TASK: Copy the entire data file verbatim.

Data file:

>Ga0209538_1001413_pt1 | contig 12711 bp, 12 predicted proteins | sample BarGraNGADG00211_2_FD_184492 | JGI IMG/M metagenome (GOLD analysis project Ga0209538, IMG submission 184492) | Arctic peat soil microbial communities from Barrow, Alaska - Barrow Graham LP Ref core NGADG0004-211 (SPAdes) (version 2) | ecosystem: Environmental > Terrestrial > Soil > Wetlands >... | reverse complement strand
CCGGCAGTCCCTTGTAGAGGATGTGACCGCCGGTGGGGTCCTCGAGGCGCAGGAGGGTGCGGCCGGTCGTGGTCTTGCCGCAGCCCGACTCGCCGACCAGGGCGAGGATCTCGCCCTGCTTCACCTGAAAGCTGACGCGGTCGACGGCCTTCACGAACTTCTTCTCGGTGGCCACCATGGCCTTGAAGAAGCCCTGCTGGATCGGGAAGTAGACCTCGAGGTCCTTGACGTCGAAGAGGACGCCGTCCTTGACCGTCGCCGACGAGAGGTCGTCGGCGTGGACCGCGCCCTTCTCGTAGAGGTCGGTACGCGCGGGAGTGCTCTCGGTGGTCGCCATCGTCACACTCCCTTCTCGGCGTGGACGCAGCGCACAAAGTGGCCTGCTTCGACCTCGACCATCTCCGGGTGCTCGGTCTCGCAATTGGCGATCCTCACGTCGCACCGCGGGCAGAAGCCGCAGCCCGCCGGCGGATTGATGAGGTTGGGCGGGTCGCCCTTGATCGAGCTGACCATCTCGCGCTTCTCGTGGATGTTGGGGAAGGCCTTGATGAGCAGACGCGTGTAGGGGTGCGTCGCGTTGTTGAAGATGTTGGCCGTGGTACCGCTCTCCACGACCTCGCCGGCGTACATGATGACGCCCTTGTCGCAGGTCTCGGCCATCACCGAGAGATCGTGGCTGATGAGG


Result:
>Ga0209538_1001413_pt1 | contig 12711 bp, 12 predicted proteins | sample BarGraNGADG00211_2_FD_184492 | JGI IMG/M metagenome (GOLD analysis project Ga0209538, IMG submission 184492) | Arctic peat soil microbial communities from Barrow, Alaska - Barrow Graham LP Ref core NGADG0004-211 (SPAdes) (version 2) | ecosystem: Environmental > Terrestrial > Soil > Wetlands >... | reverse complement strand
CCGGCAGTCCCTTGTAGAGGATGTGACCGCCGGTGGGGTCCTCGAGGCGCAGGAGGGTGCGGCCGGTCGTGGTCTTGCCGCAGCCCGACTCGCCGACCAGGGCGAGGATCTCGCCCTGCTTCACCTGAAAGCTGACGCGGTCGACGGCCTTCACGAACTTCTTCTCGGTGGCCACCATGGCCTTGAAGAAGCCCTGCTGGATCGGGAAGTAGACCTCGAGGTCCTTGACGTCGAAGAGGACGCCGTCCTTGACCGTCGCCGACGAGAGGTCGTCGGCGTGGACCGCGCCCTTCTCGTAGAGGTCGGTACGCGCGGGAGTGCTCTCGGTGGTCGCCATCGTCACACTCCCTTCTCGGCGTGGACGCAGCGCACAAAGTGGCCTGCTTCGACCTCGACCATCTCCGGGTGCTCGGTCTCGCAATTGGCGATCCTCACGTCGCACCGCGGGCAGAAGCCGCAGCCCGCCGGCGGATTGATGAGGTTGGGCGGGTCGCCCTTGATCGAGCTGACCATCTCGCGCTTCTCGTGGATGTTGGGGAAGGCCTTGATGAGCAGACGCGTGTAGGGGTGCGTCGCGTTGTTGAAGATGTTGGCCGTGGTACCGCTCTCCACGACCTCGCCGGCGTACATGATGACGCCCTTGTCGCAGGTCTCGGCCATCACCGAGAGATCGTGGCTGATGAGG